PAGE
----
San Francisco archbishop clarifies Pelosi’s papal visit not an endorsement of her abortion views

Christine Rousselle   By Christine Rousselle for CNA

House Speaker Nancy Pelosi (center) with Pope Francis (right), during their Oct. 9 meeting at the Vatican. / Vatican Media

Washington D.C., Oct 14, 2021 / 10:05 am (CNA).

House Speaker Nancy Pelosi’s recent meeting with Pope Francis does not signal a papal endorsement of her views on abortion, the archbishop of San Francisco said in a television interview on Oct. 13.

Pope Francis met with Pelosi at the Vatican on Saturday, Oct. 9. Although the Vatican did not reveal what they discussed, Pelosi said in a statement after the meeting that she thanked the pope for his “immense moral clarity” in speaking on the issue of climate change.

Speaking on Newsmax TV’s Chris Salcedo Show, Archbishop Salvatore Cordileone took issue with the host’s assertion that “it seems Pope Francis is allowing one of the world’s biggest abortion cheerleaders to use the Vatican as some sort of validation for her anti-Catholic views.”

“I first of all would urge some caution in jumping to that conclusion,” said Cordileone, whose eccelesial territory includes Pelosi’s congressional district. Cordileone noted that other popes have met with world leaders with questionable pasts, and that Pope Francis is no different.

“I recall I was in Rome at the time back in the 80s, when he [Pope John Paul II] met with Kurt Waldheim, who was the president of Austria at the time,” said Cordileone. In 1987, Waldheim was accused of participating in war crimes, including the deportation of Greek Jews to death camps, during his service in the German army in World War II.

“Now, he [Waldheim] denied those allegations, but he created a lot of controversy, and there were widespread protests from Jewish organizations. This is St. John Paul, who did so much to build bridges with the Jewish people,” Cordileone explained the meeting.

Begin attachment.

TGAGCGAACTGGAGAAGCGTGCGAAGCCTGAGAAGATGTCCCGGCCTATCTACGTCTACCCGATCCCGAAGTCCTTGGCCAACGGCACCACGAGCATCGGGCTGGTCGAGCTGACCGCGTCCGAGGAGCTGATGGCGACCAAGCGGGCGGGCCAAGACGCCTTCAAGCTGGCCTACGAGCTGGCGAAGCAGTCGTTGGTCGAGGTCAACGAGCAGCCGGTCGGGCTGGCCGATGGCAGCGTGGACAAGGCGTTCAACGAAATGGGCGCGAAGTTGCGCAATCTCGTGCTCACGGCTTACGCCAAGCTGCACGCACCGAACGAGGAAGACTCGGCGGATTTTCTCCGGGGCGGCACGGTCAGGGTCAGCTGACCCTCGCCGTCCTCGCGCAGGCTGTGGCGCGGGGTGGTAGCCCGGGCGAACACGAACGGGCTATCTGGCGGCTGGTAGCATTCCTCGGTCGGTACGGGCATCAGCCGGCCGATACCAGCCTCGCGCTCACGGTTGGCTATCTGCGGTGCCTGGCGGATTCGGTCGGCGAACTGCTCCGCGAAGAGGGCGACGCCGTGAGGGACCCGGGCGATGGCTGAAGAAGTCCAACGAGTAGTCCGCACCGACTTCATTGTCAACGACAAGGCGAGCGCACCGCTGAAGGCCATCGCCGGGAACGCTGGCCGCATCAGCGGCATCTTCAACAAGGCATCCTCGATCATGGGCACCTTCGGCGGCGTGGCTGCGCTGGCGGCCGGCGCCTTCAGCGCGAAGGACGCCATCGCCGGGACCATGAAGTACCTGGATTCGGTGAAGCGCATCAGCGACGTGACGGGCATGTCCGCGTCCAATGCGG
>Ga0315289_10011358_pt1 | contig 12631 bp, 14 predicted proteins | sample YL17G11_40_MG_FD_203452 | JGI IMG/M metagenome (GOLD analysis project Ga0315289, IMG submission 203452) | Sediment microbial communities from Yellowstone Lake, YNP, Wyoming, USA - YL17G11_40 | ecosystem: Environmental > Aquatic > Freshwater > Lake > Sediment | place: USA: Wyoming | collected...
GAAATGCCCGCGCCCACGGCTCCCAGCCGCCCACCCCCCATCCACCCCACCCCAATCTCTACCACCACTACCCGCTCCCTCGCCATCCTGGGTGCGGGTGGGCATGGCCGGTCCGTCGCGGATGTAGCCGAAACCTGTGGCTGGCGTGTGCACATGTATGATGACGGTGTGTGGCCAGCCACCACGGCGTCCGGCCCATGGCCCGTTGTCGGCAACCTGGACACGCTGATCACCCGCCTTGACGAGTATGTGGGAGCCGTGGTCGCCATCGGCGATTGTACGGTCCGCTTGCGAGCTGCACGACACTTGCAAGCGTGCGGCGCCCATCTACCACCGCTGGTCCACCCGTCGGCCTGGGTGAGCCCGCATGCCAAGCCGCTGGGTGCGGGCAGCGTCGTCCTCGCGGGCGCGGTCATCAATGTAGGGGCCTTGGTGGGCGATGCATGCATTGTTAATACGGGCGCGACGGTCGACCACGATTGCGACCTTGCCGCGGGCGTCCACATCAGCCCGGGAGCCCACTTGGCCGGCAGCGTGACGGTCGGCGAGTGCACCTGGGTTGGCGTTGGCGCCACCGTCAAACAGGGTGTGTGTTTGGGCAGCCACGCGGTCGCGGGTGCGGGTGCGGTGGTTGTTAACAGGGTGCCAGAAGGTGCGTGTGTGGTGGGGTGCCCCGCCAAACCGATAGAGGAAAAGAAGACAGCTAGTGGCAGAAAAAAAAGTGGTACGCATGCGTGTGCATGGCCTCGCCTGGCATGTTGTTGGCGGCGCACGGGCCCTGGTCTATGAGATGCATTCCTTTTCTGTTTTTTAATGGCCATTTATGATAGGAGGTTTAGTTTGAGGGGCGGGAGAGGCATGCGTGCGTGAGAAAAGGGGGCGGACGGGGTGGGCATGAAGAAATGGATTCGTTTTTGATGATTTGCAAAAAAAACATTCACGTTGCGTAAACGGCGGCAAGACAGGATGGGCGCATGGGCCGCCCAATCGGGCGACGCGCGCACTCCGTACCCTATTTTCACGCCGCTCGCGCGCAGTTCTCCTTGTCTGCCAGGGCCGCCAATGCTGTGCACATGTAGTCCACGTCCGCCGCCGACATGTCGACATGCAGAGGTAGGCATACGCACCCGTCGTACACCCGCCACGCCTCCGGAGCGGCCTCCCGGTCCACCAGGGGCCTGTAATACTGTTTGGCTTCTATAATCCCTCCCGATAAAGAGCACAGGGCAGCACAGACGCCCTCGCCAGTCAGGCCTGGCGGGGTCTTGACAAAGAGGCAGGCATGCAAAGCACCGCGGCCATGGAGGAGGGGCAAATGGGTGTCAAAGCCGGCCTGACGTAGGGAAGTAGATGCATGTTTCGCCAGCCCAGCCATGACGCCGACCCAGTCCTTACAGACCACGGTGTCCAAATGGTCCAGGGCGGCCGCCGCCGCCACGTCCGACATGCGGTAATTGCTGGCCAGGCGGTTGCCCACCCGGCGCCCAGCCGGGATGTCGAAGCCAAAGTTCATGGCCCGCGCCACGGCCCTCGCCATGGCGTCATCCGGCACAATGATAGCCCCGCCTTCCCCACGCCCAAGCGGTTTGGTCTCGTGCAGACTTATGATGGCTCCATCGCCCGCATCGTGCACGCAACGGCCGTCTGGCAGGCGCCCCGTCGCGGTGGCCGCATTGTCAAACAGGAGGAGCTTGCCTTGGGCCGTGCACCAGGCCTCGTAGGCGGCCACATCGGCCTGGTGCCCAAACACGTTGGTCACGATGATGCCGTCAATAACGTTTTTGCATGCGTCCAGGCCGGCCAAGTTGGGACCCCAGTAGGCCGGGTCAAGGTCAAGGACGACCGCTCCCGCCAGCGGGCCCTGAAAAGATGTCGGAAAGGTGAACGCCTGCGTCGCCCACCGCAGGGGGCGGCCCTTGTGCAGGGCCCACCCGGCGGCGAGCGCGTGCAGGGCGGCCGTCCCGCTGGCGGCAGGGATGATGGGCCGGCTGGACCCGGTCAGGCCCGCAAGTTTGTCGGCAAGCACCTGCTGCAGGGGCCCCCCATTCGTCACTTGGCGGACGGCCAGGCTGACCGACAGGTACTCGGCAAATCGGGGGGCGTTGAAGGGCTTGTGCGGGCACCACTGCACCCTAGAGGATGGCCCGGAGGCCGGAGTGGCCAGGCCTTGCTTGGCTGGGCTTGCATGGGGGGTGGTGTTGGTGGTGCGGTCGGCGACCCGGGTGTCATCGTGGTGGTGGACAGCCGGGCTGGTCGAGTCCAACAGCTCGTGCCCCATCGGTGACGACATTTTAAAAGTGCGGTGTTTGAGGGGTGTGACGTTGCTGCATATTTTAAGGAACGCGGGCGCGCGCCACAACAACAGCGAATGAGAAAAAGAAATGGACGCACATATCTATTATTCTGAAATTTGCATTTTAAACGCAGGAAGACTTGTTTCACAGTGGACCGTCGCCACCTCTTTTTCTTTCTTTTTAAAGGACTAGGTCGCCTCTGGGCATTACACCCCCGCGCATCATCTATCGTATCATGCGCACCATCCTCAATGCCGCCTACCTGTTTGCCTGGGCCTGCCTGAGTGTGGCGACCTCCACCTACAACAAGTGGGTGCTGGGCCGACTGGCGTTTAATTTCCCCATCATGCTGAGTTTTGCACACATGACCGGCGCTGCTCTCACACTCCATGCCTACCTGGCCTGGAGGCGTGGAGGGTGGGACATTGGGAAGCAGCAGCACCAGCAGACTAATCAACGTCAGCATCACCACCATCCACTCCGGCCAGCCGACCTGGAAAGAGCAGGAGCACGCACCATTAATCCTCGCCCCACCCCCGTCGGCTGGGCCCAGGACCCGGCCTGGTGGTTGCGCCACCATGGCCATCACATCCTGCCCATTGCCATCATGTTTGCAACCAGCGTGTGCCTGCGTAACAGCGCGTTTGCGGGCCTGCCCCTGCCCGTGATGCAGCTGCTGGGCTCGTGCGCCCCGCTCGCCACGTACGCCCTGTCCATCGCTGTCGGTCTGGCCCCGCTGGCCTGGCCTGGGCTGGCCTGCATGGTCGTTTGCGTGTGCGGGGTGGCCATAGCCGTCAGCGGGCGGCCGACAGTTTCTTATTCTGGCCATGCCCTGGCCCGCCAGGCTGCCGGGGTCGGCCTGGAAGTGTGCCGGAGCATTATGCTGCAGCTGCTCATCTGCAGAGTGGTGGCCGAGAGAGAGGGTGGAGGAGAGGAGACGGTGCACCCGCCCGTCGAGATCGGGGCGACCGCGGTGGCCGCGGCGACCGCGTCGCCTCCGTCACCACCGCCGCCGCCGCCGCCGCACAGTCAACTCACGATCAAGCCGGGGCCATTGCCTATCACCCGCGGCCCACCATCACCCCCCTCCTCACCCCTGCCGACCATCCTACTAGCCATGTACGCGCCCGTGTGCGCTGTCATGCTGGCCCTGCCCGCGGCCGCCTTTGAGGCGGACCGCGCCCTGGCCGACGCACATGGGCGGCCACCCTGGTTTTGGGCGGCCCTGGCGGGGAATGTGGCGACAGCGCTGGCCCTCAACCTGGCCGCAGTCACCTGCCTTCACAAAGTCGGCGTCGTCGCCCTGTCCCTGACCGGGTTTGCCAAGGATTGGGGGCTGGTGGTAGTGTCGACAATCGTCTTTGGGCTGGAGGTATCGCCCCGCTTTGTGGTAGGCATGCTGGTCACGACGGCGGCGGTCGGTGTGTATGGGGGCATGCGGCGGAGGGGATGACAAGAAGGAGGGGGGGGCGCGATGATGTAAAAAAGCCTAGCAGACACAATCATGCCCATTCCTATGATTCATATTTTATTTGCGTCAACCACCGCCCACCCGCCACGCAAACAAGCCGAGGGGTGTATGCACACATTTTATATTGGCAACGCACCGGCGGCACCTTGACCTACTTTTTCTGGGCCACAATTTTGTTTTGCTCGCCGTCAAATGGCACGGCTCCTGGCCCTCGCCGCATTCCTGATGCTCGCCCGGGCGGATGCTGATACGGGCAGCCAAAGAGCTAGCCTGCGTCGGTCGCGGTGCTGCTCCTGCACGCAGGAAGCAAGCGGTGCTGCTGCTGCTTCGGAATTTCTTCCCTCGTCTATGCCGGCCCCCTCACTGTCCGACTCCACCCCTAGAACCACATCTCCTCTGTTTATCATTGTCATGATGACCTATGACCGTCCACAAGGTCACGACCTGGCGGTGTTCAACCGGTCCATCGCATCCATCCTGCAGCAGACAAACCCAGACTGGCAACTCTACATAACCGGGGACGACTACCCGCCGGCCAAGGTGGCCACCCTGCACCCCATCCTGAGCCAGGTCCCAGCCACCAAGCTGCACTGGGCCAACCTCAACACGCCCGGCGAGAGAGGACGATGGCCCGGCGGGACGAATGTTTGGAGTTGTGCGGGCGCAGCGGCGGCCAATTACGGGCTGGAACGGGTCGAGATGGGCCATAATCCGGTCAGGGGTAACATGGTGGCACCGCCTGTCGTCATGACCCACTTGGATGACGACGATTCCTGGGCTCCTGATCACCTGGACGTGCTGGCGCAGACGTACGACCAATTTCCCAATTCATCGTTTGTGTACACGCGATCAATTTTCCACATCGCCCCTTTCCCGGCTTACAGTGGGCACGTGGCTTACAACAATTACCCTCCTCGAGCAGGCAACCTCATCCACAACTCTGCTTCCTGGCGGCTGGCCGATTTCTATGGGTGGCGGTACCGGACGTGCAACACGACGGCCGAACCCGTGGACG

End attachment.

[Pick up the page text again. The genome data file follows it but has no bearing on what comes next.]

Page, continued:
“So it underscores that the popes meet with everyone. They meet with world leaders, no matter who they are, even if there are these problematic things in their background or in their policies. They meet with everyone. I don’t think Pope Francis could be clearer in his condemnation of abortion,” he said.

At a Monday press briefing at the U.S. Capitol, Pelosi said most of her conversation with Pope Francis focused on the “moral issue” of climate change.

Pausing for several seconds beforehand, Pelosi remarked that “it was just a remarkable experience to have that private audience with His Holiness, and again, to bring the thanks and gratitude of our colleagues, and his blessings back to us.”

Pelosi has supported legal abortion during her time as House Speaker. She recently brought up the Women’s Health Protection Act for a vote in the House; the legislation would override state abortion restrictions and allow abortions in some cases throughout pregnancy. The U.S. bishops’ conference warned that the limits on late-term abortions in the bill were not “meaningful,” and called it “the most radical abortion bill of all time.”

Pope Francis has compared abortion to hiring a hit man, and said as recently as September 2021 that abortion is murder.

Pelosi, a Catholic, called her Oct. 9 meeting with Pope Francis “a spiritual, personal, and official honor,” and said that the pope is “a source of joy and hope for Catholics and for all people, challenging each of us to be good stewards of God’s creation, to act on climate, to embrace the refugee, the immigrant, and the poor, and to recognize the dignity and divinity in everyone.”

In a statement following the meeting, she praised Pope Francis’ environmental encyclical Laudato si’, and noted that her hometown, San Francisco, has the same namesake as the pontiff.

“His Holiness commands our attention to honor the Gospel of Matthew by serving ‘the least of these,’ lifting up those who have been left out or left behind, especially in the time of COVID,” said Pelosi.

“In San Francisco, we take special pride in Pope Francis, who shares the namesake of our city and whose song of St. Francis is our anthem. ‘Lord, make me a channel of thy peace. Where there is darkness, may we bring light. Where there is hatred, may we bring love. Where there is despair, may we bring hope,’” she said.

Pelosi was in Rome to give the keynote address at the opening session of the G20 Parliamentary Speakers’ Summit. She also met with the Italian Prime Minister Mario Draghi.

The day before her audience with the pope, the 81-year-old discussed the environment, migration, and human rights during a visit with the Vatican Dicastery for Promoting Integral Human Development.

Since her enthusiastic support of the Women’s Health Protection Act, Pelosi has been the subject of a prayer campaign initiated by Cordileone.

“Please join me in the Rose and Rosary for Nancy Campaign. Pray a rosary once a week for her. Fast on Friday, and you can sign the petition at BenedictInstitute.org. And if you commit to the rosary and fasting, we will send a rose to her as a symbol of your prayers and sacrifices,” said Cordileone.

The initial call to pray a rosary and to fast for Pelosi came on Sept. 29, following the House of Representatives’ passage of the Women’s Health Protection Act.